6. Visharad pratham

The Visharad Pratham exam will be split in two sections: Theory I and Theory II, taken on two separate time slots. The first section will require insightful knowledge about taal and theka and the relationship between laya and layakari. The student should be able to write tukdas and define new terms with a greater level of understanding. The student will have to compare and analyze taals of equal maatras. In addition, this exam tests knowledge of various instruments in Indian Classical Music as well as their classifications. The second section will require ultimate knowledge about tabla's history, gharanas, and baaj. The student will need to write various tihais in different taals. A comparison between different types of compositions will be needed. The student should have knowledge of even more great tabla players. Finally, they will need to know various riyaaz methods and practice techniques.

Sylllabus

Theory I

1. Difference between taal and theka: in-depth definition of taal. Knowledge of sum, taali, khaali, khand/vibhaag

2. Ability to write tukdas in teentaal and jhaptaal in baraabar (single) and dugun.

3. Definitions

  • aamad, peshkaar, kayda, rela, chalan, gat-paran, mukhda, mohra

4. Comparative analysis of taals of equal maatras

  • deepchandi, jhoomra, ada-chautaal, dhamaar

  • rupak, tevra, pashto

  • teentaal, tilwada, aadhaa, punjabi

  • sooltaal, jhaptaal

  • ektaal, chautaal

5. Relationship between laya and layakari and definitions

6. Principles of classification of Indian musical instruments and knowledge of these instruments

Theory II

1. History of tabla from its origins to present times: changes and developments

2. Knowledge of various styles (baaj) in tabla playing: characteristics and comparison

3. Gharanas of tabla and characteristics. Detailed knowledge of any 1 gharana from the following: Delhi, Lukhnow, Punjab

4. Placing and importance of peshkaar, kayda, rela, and gat in tabla solo

5. Ability to write 2 dumdaar and 2 bedum tihais in each of the following taals

  • teentaal, jhaptaal, ada-chautaal

6. Riyaaz methods to maintain balance between daya and baya

7. Biographies of the following tabla players and their contributions 

  • Ustad Salaari Khan, Ustad Munir Khan, Pt. Kanthe Maharaj, Ustad Gamey Khan, Ustad Keramatullah Khan, Ustad Inam Ali Khan, Pt. Purshottam Das Pakhwaji, Pt. Madhavrao Algutkar, Pt. Sakharamji Gurav

Notes

Theory I

1. Difference between taal and theka: in-depth definition of taal. Knowledge of sum, taali, khaali, khand/vibhaag

Taal and theka: Click Here

Sum- The first maatra of the taal is known as the sum. In other words, the sum is the beginning. In many taals, the sum is a maatra which has the most Bhari/content in relation to other vibhaags (roopak is an exception as it starts with khaali). The main function of the sum is to establish a time of resolution and emphasis. During accompaniment, the sum acts as a point of return, meaning the singer or instrumentalist may improvise their compositions and “join” the theka of the tabla player by converging towards the sum after each awartan. The tabla player may perform multiple bols and even short mohras to show the emphasis and land on the sum. During a solo performance, compositions such as tehais and chakradhaars may be played to arrive at the sum. The theoretical idea is that the first maatra symbolizes a “restart” of the cyclical, repetitive nature of taal and theka, and therefore represents a point of anticipated convergence.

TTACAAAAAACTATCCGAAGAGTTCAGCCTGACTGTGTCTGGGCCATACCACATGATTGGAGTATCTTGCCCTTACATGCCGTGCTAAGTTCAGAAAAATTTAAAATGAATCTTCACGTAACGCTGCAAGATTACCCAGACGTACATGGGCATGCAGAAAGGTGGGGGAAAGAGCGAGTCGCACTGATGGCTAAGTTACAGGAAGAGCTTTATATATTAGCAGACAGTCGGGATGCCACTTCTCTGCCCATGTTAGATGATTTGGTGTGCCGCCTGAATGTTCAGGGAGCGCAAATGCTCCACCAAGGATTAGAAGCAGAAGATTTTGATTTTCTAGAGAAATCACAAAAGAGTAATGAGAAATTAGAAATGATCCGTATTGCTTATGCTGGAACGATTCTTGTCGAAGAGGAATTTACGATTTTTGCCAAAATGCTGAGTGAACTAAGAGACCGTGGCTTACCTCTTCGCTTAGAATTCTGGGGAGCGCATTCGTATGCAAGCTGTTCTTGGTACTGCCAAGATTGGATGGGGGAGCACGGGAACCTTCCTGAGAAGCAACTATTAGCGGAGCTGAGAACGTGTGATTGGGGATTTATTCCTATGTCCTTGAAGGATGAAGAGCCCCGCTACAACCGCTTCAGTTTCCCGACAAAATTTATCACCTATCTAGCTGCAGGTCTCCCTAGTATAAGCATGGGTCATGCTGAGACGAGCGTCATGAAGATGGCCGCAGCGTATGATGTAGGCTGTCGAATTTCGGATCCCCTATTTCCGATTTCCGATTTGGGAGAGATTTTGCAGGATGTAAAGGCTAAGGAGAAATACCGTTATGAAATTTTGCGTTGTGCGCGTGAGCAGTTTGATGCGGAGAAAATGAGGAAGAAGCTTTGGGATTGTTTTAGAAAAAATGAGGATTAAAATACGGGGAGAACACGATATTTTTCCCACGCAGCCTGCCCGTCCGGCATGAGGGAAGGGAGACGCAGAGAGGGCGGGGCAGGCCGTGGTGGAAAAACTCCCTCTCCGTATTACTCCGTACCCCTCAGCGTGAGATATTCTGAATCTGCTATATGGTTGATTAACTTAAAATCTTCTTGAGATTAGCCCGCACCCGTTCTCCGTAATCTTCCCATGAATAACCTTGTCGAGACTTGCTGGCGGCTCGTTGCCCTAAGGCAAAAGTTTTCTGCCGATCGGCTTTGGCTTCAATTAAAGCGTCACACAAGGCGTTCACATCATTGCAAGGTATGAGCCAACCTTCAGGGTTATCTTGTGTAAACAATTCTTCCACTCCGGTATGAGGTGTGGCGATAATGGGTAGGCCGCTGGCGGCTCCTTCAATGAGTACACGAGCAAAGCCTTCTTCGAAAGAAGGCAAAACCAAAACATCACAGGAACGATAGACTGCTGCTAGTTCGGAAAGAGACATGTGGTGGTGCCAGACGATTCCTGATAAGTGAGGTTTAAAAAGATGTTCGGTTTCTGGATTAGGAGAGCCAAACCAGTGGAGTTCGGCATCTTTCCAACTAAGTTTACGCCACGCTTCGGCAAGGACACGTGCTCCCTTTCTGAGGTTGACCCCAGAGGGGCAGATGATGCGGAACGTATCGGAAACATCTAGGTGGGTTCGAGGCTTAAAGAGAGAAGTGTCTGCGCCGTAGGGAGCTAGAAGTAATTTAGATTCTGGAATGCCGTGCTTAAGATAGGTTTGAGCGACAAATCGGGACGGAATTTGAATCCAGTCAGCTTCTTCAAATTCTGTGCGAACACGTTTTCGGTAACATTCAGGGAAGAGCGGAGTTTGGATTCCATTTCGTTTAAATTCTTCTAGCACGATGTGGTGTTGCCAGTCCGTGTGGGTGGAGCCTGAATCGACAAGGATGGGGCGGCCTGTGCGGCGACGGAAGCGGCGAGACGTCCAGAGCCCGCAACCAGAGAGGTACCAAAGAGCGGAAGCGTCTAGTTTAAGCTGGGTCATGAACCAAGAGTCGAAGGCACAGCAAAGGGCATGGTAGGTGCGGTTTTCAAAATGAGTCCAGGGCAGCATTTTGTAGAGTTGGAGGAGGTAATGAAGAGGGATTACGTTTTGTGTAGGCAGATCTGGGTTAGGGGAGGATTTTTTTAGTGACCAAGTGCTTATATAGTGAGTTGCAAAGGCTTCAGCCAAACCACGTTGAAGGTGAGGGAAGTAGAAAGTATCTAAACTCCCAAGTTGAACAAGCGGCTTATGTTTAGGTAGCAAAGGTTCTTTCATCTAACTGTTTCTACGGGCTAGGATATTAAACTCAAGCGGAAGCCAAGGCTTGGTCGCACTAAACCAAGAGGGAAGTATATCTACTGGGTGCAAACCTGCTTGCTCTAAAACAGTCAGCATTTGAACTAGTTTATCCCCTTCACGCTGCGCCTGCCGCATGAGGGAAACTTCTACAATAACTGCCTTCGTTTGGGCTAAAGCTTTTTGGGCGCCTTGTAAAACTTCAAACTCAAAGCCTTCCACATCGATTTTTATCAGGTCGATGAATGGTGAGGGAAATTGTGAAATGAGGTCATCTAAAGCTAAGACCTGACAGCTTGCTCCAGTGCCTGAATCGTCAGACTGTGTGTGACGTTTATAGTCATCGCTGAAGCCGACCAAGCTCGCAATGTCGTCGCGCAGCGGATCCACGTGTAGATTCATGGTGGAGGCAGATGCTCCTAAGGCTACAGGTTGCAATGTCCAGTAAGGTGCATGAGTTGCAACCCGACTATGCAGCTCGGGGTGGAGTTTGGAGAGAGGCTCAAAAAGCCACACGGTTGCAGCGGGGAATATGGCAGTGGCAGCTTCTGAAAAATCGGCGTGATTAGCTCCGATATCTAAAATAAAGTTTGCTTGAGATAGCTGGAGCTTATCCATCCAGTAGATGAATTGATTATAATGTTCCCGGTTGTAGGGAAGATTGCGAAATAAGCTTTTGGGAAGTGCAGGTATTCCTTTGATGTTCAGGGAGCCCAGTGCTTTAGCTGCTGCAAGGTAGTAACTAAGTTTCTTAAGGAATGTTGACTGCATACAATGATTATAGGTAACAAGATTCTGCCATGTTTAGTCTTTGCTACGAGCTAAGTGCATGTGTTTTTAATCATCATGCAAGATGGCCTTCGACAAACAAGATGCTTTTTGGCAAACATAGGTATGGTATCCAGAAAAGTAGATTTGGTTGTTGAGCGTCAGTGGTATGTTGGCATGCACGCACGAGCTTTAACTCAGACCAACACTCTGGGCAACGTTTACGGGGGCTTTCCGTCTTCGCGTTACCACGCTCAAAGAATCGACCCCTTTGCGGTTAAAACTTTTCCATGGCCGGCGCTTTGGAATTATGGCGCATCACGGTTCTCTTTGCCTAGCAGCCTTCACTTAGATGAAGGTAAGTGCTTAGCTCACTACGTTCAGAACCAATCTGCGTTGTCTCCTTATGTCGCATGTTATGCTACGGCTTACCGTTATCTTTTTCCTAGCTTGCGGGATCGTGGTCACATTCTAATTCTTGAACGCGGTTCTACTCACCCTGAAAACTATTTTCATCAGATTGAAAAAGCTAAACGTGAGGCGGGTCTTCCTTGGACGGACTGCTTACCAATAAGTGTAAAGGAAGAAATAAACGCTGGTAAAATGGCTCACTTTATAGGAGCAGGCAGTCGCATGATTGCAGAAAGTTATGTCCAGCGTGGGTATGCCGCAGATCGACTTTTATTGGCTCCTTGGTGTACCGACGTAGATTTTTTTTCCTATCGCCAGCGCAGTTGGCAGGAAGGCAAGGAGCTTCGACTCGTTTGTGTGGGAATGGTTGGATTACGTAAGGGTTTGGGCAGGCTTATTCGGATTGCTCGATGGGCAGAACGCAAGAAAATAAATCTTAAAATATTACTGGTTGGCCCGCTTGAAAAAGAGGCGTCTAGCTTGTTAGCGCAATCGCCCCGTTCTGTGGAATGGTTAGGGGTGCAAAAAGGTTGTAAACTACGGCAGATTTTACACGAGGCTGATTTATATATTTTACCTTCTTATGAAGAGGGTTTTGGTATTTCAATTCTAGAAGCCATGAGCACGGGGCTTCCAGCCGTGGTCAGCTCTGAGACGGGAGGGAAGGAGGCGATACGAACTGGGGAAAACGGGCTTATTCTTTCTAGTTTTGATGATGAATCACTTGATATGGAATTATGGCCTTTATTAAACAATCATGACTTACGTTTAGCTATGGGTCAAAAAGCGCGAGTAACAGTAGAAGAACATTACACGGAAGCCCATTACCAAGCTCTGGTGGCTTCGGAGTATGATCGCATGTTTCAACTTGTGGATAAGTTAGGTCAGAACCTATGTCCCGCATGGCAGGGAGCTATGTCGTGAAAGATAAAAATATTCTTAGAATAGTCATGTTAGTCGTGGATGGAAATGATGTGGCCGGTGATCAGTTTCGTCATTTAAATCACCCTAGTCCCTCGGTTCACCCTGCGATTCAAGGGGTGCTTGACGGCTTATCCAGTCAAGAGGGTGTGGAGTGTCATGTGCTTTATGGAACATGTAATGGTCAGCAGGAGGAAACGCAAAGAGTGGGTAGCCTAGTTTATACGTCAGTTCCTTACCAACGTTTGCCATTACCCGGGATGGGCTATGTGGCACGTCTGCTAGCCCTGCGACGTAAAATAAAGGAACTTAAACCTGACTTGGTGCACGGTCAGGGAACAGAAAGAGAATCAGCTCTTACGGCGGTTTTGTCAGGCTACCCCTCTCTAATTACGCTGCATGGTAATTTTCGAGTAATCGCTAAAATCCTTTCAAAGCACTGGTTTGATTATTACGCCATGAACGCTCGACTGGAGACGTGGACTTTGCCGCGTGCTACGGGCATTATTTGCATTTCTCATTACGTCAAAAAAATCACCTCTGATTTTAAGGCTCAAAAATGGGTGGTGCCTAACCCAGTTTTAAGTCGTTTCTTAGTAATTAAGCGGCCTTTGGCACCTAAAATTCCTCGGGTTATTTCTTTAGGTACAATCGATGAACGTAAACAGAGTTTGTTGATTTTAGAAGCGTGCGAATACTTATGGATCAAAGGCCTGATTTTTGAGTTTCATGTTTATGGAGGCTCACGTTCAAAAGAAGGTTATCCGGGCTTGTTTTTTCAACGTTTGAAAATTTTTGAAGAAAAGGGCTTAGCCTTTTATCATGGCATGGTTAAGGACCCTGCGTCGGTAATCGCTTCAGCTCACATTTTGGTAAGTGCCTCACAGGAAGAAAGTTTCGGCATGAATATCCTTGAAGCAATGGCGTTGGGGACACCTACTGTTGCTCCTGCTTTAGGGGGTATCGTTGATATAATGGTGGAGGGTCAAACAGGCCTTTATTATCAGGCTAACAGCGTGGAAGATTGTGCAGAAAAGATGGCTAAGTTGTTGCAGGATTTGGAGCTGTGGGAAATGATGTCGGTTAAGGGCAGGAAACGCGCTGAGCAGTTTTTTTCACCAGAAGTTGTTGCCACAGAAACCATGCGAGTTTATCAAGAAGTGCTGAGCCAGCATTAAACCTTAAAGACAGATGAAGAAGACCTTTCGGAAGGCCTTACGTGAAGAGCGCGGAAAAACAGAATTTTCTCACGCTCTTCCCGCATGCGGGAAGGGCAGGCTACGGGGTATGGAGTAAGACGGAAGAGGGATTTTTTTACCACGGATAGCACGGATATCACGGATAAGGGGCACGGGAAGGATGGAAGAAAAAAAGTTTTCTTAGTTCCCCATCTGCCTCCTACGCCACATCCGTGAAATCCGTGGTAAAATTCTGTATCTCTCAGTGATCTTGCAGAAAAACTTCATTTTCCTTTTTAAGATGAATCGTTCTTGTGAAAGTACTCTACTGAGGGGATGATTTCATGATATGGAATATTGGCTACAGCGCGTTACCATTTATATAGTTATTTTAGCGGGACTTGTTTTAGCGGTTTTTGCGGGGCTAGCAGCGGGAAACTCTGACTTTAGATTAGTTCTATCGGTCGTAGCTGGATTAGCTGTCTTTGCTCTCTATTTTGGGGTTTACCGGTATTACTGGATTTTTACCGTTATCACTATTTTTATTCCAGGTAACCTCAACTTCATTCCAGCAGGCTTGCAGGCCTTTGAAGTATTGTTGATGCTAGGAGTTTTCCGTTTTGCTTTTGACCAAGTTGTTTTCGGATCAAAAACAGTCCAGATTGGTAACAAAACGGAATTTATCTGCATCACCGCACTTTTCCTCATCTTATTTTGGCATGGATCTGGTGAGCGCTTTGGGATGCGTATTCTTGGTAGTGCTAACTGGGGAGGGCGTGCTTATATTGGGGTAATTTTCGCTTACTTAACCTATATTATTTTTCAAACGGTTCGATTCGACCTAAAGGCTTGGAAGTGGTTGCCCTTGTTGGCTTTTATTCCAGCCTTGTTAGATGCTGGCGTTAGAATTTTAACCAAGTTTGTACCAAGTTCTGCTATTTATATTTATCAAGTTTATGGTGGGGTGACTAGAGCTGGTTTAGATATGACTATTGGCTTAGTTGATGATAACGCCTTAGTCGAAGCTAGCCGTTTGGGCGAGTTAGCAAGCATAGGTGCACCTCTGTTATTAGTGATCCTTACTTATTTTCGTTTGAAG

Taali/Khaali- A taal can be demonstrated through taali/khaali in order to show the divisions or vibhaag. Each vibhaag of the taal begins either from the Taali or Khaali. Taali is a Sashabda activity which shows the weight or point of emphasis. Taali exhibits the starting-maatra of the Bhari divisions and is represented with a clap during Hasta Kriya. Khaali shows the point of non-emphasis without weight. Khaali can be represented by taking your hand away or striking with the back of your hand instead of the palm during Hasta Kriya. (Many stalwarts argue that the existence of Khaali was assimilated into Taal  in order to make the process of measuring the taal easier). One key point about Taali/Khaali is that while two Taali can come together sequentially, two Khaalis are never sequentially attached. In a musical performance, the singer can initiate or direct the taal by presenting the taali/khaali for the tabla player, if needed.

Khand/Vibhaag- The divisions formed by the taali and khaali of a taal are called vibhaags. A taal is characterized not only by the number of maatras, but also by the divisions of those maatras. For example, teentaal is divided into 4 divisions of 4 maatras each. There is no 1-maatra division in Hindustani Classical Music. The smallest division is 2 maatras and the largest are 5 maatra divisions. The divisions of the Taal establish the identity of the taal. The various weights, or points of emphasis for the taal, are established through the vibhaags. Some equal-maatra taals may have different vibhaags/khands in order to differentiate between the styles and characteristics of the taals.

 

Different types of taals based on their divisions.

Samapadi Taals: All divisions have the same number of maatras (Ex. teentaal, ektaal, chautaal, ada-chautaal)

Vishampadi Taals: Divisions are of various numbers of maatras (Ex. Dhamaar)

Ardhasamapadi Taals: There are 4 divisions. The first and third divisions have an equal number of maatras. The second and fourth divisions have an equal. For example Jhaptaal is 2+3+2+3 (Ex. Jhaptaal, Deepchandi, Jhoomra)